How Much More Can the Dollar Rise and Will It Hurt Exporters?

Dollar bulls continue to take the markets by the horns, driving the British pound to a 5 year low and the Euro below 1.28. Deleveraging and risk aversion have been the primary catalysts for the strength in the low yielders (US dollar and Japanese Yen) but currency bets gone wrong, repatriation and the fears of weak growth in Europe have also fueled the rally.

Although earnings from US banks has been everyone’s main focus, European banks will also be reporting earnings soon and they could face some serious losses as well, especially the ones that have recently received assistance from their local governments. Liquidity problems are usually synonymous with major balance sheet problems for banks. In the corporate sector, Citic Pacific and Latin American companies will not be the only ones to suffer losses from currency bets as they try their hands in the FX markets. The outlook for the European economies is very grim and when combined with risk aversion in the financial markets, it translates into severe weakness for the Euro and the British pound against the US dollar.

The Dollar Could Rise Another 5 Percent

After injecting a massive amount of liquidity into the financial markets, central banks are finally seeing their desired reaction as LIBOR rates fall and lending becomes more fluid. In the long run, this should help to stabilize the financial markets and restore confidence, but in the short term, there could be further dollar strength. Since the Purchasing Power Parity levels for the EUR/USD and GBP/USD are approximately 1.15 and 1.56 respectively, the dollar could rally another 5 percent before the dust settles. Furthermore, the Fed has made another announcement in an attempt to stabilize the financial markets. They changed the interest rate that they are paying on excess reserves from 75bp below the Fed funds rate to 35bp. The announcement itself was not a big surprise, but the timing was. They have could have made this announcement next week when they cut interest rates, but their decision to do so now rather than later suggests that they may be preparing for a smaller rate cut next week. Unless the Federal Reserve wants to take interest rates to zero percent, each quarter point rate cut may need to be rationed from here on forward. The Bank of Canada certainly felt this way when they cut interest rates by only 25bp on Tuesday.

How Much Will Dollar Strength Hurt Exporters?

On a trade weighted basis, the US dollar has appreciated more than 18 percent since July. The typical notion is that dollar weakness helps US exporters while dollar strength hurts them but globalization has actually changed this dynamic with some exporters now benefiting from dollar strength. The key is in their expenses because if they manufacture abroad, dollar strength reduces their foreign expenses. A perfect example is Caterpillar Inc, the world’s largest manufacturer of construction and mining equipment. In the third quarter, they actually recorded an exchange rate gain because the strength of the dollar reduced their net liability position in Europe. Google on the other hand took a big hit from dollar strength. Although the company does not export anything, more than 50 percent of their revenues come from outside of the United States. As the dollar appreciates, it reduces the value of their foreign earnings. The same is true for Yahoo.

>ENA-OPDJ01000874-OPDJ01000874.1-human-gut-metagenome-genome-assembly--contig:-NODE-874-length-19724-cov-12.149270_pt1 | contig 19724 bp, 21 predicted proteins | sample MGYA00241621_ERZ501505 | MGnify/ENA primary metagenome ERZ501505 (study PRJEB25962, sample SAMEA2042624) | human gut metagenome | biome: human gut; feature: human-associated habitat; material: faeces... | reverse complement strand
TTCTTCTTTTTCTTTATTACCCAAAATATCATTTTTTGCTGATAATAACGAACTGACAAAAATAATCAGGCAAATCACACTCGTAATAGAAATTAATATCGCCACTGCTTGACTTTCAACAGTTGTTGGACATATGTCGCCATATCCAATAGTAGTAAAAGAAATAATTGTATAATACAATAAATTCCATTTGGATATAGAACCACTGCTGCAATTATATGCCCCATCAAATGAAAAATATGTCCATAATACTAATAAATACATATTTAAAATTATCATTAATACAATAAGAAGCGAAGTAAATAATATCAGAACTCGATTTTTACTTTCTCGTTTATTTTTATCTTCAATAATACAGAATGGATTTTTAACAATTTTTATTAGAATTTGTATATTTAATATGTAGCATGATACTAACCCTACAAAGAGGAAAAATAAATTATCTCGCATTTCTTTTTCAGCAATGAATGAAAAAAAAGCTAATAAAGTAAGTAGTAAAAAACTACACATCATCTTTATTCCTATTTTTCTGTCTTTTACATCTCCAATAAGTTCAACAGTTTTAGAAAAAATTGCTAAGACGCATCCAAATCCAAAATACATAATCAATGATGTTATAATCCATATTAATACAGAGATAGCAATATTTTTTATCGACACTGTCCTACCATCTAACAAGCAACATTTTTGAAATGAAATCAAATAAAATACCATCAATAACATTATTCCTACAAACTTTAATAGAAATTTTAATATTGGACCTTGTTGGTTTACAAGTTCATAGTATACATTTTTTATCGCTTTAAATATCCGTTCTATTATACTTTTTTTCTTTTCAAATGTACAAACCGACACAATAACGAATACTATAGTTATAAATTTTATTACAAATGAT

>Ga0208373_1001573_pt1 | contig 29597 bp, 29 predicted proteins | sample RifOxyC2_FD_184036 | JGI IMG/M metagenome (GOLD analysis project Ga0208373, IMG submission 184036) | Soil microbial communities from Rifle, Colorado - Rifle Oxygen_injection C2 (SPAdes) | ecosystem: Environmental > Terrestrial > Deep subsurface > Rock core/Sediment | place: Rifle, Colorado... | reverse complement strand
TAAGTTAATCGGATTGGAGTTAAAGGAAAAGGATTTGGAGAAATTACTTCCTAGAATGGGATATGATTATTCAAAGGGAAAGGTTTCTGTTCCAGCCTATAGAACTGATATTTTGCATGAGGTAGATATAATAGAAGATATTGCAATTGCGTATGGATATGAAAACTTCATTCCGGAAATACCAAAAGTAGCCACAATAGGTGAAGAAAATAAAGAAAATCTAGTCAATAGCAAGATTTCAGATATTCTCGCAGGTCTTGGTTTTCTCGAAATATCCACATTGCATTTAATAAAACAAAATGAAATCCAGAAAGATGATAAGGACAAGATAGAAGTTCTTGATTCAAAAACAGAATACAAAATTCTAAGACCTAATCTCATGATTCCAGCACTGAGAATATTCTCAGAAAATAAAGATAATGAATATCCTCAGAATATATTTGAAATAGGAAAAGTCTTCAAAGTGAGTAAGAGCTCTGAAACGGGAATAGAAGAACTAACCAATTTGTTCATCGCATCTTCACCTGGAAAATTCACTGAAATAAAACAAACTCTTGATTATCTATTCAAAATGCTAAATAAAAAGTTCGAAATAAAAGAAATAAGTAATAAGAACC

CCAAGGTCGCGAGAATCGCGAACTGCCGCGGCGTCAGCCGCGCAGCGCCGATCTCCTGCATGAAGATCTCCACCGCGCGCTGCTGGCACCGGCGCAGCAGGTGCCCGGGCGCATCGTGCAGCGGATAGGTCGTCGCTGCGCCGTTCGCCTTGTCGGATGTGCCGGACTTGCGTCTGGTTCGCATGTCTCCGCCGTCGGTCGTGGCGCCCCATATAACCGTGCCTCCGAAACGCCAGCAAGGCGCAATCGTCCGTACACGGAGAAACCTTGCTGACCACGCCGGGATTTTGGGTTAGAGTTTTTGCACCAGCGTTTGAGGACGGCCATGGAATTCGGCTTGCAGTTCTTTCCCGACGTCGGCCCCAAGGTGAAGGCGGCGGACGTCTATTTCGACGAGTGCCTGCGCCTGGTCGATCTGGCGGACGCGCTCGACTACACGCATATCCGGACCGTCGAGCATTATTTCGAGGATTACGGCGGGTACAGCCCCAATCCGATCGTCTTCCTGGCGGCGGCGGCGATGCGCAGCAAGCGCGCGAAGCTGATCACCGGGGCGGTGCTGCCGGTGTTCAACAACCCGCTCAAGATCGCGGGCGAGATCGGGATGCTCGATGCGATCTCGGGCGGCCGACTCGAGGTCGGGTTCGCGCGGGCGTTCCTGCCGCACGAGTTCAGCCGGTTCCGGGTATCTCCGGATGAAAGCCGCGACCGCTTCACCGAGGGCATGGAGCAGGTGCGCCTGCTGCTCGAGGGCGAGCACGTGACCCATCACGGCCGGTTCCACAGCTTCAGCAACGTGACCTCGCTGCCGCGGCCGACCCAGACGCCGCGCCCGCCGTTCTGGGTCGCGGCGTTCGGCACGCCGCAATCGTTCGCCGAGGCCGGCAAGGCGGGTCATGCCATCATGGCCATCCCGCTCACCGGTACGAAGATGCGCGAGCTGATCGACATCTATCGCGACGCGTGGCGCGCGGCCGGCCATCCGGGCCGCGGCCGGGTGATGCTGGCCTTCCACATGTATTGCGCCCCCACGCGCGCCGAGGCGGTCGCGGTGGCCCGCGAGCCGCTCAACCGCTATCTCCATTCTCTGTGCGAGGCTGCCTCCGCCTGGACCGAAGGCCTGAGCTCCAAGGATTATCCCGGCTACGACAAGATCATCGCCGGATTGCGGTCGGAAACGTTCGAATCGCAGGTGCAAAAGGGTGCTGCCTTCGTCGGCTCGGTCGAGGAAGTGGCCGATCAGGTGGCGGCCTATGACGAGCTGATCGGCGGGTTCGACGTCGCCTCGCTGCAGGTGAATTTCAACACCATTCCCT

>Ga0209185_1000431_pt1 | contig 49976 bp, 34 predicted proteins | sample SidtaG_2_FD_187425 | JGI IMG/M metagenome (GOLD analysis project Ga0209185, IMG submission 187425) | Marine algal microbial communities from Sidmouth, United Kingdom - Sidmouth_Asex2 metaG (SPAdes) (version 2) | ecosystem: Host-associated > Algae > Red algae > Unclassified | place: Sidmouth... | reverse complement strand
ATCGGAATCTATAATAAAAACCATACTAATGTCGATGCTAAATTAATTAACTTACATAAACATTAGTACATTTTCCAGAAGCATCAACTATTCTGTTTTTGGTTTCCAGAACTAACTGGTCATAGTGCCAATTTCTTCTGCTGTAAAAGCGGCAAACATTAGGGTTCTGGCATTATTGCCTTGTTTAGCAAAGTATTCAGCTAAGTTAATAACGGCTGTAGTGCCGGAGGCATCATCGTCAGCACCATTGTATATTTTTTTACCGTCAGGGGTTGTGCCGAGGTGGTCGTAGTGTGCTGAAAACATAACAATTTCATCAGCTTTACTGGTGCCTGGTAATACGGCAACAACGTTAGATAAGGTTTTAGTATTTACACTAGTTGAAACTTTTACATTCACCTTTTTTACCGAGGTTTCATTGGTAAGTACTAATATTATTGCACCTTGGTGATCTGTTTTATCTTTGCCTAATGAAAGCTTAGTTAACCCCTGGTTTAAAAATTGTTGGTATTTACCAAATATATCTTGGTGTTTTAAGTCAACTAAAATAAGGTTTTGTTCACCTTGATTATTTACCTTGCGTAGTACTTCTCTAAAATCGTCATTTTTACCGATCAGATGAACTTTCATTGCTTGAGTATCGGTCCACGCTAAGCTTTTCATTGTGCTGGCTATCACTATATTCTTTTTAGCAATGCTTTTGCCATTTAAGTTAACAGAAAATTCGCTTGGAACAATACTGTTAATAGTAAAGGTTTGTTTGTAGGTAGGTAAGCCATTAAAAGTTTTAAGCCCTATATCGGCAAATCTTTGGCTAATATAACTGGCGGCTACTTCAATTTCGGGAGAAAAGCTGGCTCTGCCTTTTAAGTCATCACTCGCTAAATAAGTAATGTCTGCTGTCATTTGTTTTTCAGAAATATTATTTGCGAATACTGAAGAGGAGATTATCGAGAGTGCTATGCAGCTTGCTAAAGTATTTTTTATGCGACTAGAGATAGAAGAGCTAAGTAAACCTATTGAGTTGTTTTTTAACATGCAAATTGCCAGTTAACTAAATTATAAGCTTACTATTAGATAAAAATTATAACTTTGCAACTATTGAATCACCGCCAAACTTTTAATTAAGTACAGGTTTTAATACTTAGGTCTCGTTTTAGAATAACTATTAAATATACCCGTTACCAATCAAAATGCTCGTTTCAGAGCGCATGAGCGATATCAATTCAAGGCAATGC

Therefore just because a US company is export driven does not mean that the dollar’s recent strength will be a drag on earnings. At the same time, a multinational service oriented firm is just as vulnerable to currency fluctuations as an export firm.

About Kathy Lien 235 Articles

Kathy Lien is an Internationally Published Author and Chief Strategist of, one of the world’s most popular online websites for currency research. Her trading books include the highly acclaimed, Day Trading the Currency Market: Technical and Fundamental Strategies to Profit form Market Swings (2005, Wiley); High Probability Trading Setups for the Currency Market E-Book (2006, Investopedia); and Millionaire Traders: How Everyday People Are Beating Wall Street at Its Own Game (2007, Wiley). As Chief Currency Strategist at FXCM, Kathy is responsible for providing research and analysis for DailyFX, the research arm of FXCM. She also co-edits the BK Forex Advisor, an Premium Service with Boris Schlossberg – one of the few investment advisory letters focusing strictly on the 2 Trillion/day FX market.

Kathy is also one of the authors of Investopedia’s Forex Education section and has written for, the Asia Times Online, Stocks & Commodities Magazine, MarketWatch, ActiveTrader Magazine, Currency Trader, Futures Magazine and SFO. She is frequently quoted by Bloomberg, Reuters, the Wall street Journal, and the International Herald Tribune and has appeared on CNN, CNBC, CBS and Bloomberg Radio. She has also hosted trader chats on EliteTrader, eSignal and FXStreet, sharing her expertise in both technical and fundamental analysis.

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